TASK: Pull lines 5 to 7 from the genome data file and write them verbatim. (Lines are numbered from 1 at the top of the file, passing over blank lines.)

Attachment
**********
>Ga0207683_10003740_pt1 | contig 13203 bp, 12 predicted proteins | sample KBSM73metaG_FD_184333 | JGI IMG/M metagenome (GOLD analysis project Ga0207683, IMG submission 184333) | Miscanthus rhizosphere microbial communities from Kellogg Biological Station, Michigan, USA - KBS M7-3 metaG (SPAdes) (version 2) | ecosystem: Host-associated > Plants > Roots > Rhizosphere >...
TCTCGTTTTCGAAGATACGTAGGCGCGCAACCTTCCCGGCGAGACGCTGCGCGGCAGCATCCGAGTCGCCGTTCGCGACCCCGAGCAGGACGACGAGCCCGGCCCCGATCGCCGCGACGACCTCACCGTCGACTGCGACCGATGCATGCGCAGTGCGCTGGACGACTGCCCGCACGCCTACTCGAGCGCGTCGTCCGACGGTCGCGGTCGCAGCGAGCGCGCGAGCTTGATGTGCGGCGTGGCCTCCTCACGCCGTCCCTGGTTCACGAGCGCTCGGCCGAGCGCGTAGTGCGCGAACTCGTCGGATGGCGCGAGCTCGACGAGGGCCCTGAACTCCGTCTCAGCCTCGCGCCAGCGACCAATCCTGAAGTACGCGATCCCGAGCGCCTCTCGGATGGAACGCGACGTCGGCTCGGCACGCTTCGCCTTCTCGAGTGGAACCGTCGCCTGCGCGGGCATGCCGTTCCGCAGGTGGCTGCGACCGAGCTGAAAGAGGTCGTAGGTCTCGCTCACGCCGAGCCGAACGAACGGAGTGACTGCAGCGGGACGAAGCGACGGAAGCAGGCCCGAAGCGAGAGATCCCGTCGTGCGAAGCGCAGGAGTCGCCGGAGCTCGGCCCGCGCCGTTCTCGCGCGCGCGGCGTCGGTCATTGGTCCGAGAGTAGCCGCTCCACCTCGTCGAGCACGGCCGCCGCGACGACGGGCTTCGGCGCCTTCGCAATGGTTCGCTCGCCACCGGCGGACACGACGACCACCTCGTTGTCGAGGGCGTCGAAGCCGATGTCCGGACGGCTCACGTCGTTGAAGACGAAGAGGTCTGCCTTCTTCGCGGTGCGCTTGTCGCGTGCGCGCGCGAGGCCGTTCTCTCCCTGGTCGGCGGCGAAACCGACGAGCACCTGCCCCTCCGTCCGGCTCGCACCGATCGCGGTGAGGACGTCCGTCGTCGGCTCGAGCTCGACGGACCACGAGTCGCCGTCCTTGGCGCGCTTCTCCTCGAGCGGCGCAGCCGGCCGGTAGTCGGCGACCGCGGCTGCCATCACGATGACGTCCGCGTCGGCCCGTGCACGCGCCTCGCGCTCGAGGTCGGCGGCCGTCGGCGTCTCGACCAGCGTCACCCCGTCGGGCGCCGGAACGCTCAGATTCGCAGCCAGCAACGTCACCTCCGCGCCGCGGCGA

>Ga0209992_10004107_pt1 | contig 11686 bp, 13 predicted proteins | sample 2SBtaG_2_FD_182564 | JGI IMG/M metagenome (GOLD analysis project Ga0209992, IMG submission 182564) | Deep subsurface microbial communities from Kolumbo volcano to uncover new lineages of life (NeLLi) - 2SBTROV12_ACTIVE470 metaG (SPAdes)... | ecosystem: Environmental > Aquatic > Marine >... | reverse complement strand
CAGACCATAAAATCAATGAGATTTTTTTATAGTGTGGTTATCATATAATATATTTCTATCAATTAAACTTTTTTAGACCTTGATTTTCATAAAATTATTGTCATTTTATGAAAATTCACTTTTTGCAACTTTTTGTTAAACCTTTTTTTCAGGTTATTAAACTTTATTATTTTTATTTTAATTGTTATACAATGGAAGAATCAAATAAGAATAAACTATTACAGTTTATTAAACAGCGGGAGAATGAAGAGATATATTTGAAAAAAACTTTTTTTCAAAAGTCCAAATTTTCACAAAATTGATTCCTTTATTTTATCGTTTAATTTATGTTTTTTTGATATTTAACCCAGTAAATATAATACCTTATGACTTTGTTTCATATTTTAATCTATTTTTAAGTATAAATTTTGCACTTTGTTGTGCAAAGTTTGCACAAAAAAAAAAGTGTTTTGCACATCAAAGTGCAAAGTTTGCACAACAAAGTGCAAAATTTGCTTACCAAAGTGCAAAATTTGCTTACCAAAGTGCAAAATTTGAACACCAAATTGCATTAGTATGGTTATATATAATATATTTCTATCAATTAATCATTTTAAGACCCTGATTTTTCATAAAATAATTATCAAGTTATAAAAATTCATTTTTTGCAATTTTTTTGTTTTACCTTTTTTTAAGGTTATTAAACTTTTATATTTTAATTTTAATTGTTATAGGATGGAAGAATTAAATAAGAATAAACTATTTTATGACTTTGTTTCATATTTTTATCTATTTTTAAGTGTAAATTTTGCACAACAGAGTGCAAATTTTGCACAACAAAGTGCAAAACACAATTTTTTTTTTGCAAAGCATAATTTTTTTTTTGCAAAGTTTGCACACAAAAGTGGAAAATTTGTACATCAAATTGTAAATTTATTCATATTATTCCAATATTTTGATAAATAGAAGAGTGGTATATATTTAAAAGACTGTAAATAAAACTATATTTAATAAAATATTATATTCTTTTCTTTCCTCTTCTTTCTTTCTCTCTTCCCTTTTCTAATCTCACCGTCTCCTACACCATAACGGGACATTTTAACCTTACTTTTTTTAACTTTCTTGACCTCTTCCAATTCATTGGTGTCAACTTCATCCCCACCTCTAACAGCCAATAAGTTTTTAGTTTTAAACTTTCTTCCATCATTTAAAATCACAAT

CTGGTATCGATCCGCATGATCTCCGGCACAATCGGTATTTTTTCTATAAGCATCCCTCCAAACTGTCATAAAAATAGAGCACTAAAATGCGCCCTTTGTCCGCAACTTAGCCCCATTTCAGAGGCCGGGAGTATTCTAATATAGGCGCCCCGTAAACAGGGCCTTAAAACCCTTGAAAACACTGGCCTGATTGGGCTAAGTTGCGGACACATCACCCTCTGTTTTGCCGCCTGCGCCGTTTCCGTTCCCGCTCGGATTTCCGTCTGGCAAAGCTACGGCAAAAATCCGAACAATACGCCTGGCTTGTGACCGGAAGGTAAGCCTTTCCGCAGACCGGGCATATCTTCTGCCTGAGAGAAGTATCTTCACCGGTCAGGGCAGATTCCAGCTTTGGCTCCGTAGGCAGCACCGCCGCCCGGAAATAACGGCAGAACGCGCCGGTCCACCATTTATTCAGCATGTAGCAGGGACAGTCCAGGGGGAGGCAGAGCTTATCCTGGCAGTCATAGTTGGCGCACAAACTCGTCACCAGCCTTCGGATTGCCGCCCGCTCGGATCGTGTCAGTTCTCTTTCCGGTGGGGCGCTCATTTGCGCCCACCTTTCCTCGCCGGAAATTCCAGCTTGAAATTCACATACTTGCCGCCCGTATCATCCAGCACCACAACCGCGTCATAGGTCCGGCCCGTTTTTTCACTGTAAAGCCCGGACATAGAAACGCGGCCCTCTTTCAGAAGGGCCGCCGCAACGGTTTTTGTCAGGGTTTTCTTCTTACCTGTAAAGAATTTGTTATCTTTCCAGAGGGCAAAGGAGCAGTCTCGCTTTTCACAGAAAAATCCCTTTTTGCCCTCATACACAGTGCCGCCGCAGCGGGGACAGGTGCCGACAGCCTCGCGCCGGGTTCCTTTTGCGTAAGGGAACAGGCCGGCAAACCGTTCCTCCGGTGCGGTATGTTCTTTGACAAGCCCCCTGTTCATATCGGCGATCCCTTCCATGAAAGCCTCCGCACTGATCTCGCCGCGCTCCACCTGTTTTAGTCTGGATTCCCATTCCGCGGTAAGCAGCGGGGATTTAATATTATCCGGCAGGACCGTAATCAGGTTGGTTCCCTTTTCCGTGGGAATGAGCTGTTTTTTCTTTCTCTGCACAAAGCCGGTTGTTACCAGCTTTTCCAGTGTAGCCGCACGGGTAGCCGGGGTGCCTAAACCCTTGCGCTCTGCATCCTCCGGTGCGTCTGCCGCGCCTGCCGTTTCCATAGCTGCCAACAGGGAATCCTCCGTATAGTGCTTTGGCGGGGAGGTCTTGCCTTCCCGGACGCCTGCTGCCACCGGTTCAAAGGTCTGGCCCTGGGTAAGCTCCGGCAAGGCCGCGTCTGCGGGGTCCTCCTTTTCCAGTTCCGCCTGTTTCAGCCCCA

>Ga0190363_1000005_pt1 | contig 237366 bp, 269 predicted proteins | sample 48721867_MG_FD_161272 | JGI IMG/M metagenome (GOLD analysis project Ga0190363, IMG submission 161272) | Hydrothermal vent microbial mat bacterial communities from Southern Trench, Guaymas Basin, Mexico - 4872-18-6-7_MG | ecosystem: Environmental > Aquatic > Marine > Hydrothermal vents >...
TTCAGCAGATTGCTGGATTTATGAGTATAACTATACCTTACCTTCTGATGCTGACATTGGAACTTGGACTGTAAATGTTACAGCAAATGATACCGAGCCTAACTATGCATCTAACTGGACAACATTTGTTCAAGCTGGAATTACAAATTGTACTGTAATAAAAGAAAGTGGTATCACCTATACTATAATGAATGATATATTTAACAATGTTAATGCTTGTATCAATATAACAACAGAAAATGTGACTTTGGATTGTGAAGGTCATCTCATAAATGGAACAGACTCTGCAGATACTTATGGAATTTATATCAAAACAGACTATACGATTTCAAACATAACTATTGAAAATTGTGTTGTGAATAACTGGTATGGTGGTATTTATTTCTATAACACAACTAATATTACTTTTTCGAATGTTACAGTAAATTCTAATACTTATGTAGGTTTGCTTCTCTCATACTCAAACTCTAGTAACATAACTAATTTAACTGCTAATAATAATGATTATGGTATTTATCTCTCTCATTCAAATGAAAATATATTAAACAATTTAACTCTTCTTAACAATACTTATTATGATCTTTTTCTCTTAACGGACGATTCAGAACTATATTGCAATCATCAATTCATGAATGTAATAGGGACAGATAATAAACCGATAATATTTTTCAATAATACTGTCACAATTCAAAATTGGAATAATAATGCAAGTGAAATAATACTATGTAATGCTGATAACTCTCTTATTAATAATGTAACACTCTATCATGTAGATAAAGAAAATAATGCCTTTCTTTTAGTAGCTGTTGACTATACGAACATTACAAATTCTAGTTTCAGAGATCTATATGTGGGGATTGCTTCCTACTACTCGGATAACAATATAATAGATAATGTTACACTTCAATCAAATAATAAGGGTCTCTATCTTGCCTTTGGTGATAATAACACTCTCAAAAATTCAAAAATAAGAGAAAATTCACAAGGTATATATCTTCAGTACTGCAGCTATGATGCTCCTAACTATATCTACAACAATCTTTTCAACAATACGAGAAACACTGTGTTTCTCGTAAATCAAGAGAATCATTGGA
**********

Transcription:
CTGGTATCGATCCGCATGATCTCCGGCACAATCGGTATTTTTTCTATAAGCATCCCTCCAAACTGTCATAAAAATAGAGCACTAAAATGCGCCCTTTGTCCGCAACTTAGCCCCATTTCAGAGGCCGGGAGTATTCTAATATAGGCGCCCCGTAAACAGGGCCTTAAAACCCTTGAAAACACTGGCCTGATTGGGCTAAGTTGCGGACACATCACCCTCTGTTTTGCCGCCTGCGCCGTTTCCGTTCCCGCTCGGATTTCCGTCTGGCAAAGCTACGGCAAAAATCCGAACAATACGCCTGGCTTGTGACCGGAAGGTAAGCCTTTCCGCAGACCGGGCATATCTTCTGCCTGAGAGAAGTATCTTCACCGGTCAGGGCAGATTCCAGCTTTGGCTCCGTAGGCAGCACCGCCGCCCGGAAATAACGGCAGAACGCGCCGGTCCACCATTTATTCAGCATGTAGCAGGGACAGTCCAGGGGGAGGCAGAGCTTATCCTGGCAGTCATAGTTGGCGCACAAACTCGTCACCAGCCTTCGGATTGCCGCCCGCTCGGATCGTGTCAGTTCTCTTTCCGGTGGGGCGCTCATTTGCGCCCACCTTTCCTCGCCGGAAATTCCAGCTTGAAATTCACATACTTGCCGCCCGTATCATCCAGCACCACAACCGCGTCATAGGTCCGGCCCGTTTTTTCACTGTAAAGCCCGGACATAGAAACGCGGCCCTCTTTCAGAAGGGCCGCCGCAACGGTTTTTGTCAGGGTTTTCTTCTTACCTGTAAAGAATTTGTTATCTTTCCAGAGGGCAAAGGAGCAGTCTCGCTTTTCACAGAAAAATCCCTTTTTGCCCTCATACACAGTGCCGCCGCAGCGGGGACAGGTGCCGACAGCCTCGCGCCGGGTTCCTTTTGCGTAAGGGAACAGGCCGGCAAACCGTTCCTCCGGTGCGGTATGTTCTTTGACAAGCCCCCTGTTCATATCGGCGATCCCTTCCATGAAAGCCTCCGCACTGATCTCGCCGCGCTCCACCTGTTTTAGTCTGGATTCCCATTCCGCGGTAAGCAGCGGGGATTTAATATTATCCGGCAGGACCGTAATCAGGTTGGTTCCCTTTTCCGTGGGAATGAGCTGTTTTTTCTTTCTCTGCACAAAGCCGGTTGTTACCAGCTTTTCCAGTGTAGCCGCACGGGTAGCCGGGGTGCCTAAACCCTTGCGCTCTGCATCCTCCGGTGCGTCTGCCGCGCCTGCCGTTTCCATAGCTGCCAACAGGGAATCCTCCGTATAGTGCTTTGGCGGGGAGGTCTTGCCTTCCCGGACGCCTGCTGCCACCGGTTCAAAGGTCTGGCCCTGGGTAAGCTCCGGCAAGGCCGCGTCTGCGGGGTCCTCCTTTTCCAGTTCCGCCTGTTTCAGCCCCA

>Ga0190363_1000005_pt1 | contig 237366 bp, 269 predicted proteins | sample 48721867_MG_FD_161272 | JGI IMG/M metagenome (GOLD analysis project Ga0190363, IMG submission 161272) | Hydrothermal vent microbial mat bacterial communities from Southern Trench, Guaymas Basin, Mexico - 4872-18-6-7_MG | ecosystem: Environmental > Aquatic > Marine > Hydrothermal vents >...
TTCAGCAGATTGCTGGATTTATGAGTATAACTATACCTTACCTTCTGATGCTGACATTGGAACTTGGACTGTAAATGTTACAGCAAATGATACCGAGCCTAACTATGCATCTAACTGGACAACATTTGTTCAAGCTGGAATTACAAATTGTACTGTAATAAAAGAAAGTGGTATCACCTATACTATAATGAATGATATATTTAACAATGTTAATGCTTGTATCAATATAACAACAGAAAATGTGACTTTGGATTGTGAAGGTCATCTCATAAATGGAACAGACTCTGCAGATACTTATGGAATTTATATCAAAACAGACTATACGATTTCAAACATAACTATTGAAAATTGTGTTGTGAATAACTGGTATGGTGGTATTTATTTCTATAACACAACTAATATTACTTTTTCGAATGTTACAGTAAATTCTAATACTTATGTAGGTTTGCTTCTCTCATACTCAAACTCTAGTAACATAACTAATTTAACTGCTAATAATAATGATTATGGTATTTATCTCTCTCATTCAAATGAAAATATATTAAACAATTTAACTCTTCTTAACAATACTTATTATGATCTTTTTCTCTTAACGGACGATTCAGAACTATATTGCAATCATCAATTCATGAATGTAATAGGGACAGATAATAAACCGATAATATTTTTCAATAATACTGTCACAATTCAAAATTGGAATAATAATGCAAGTGAAATAATACTATGTAATGCTGATAACTCTCTTATTAATAATGTAACACTCTATCATGTAGATAAAGAAAATAATGCCTTTCTTTTAGTAGCTGTTGACTATACGAACATTACAAATTCTAGTTTCAGAGATCTATATGTGGGGATTGCTTCCTACTACTCGGATAACAATATAATAGATAATGTTACACTTCAATCAAATAATAAGGGTCTCTATCTTGCCTTTGGTGATAATAACACTCTCAAAAATTCAAAAATAAGAGAAAATTCACAAGGTATATATCTTCAGTACTGCAGCTATGATGCTCCTAACTATATCTACAACAATCTTTTCAACAATACGAGAAACACTGTGTTTCTCGTAAATCAAGAGAATCATTGGA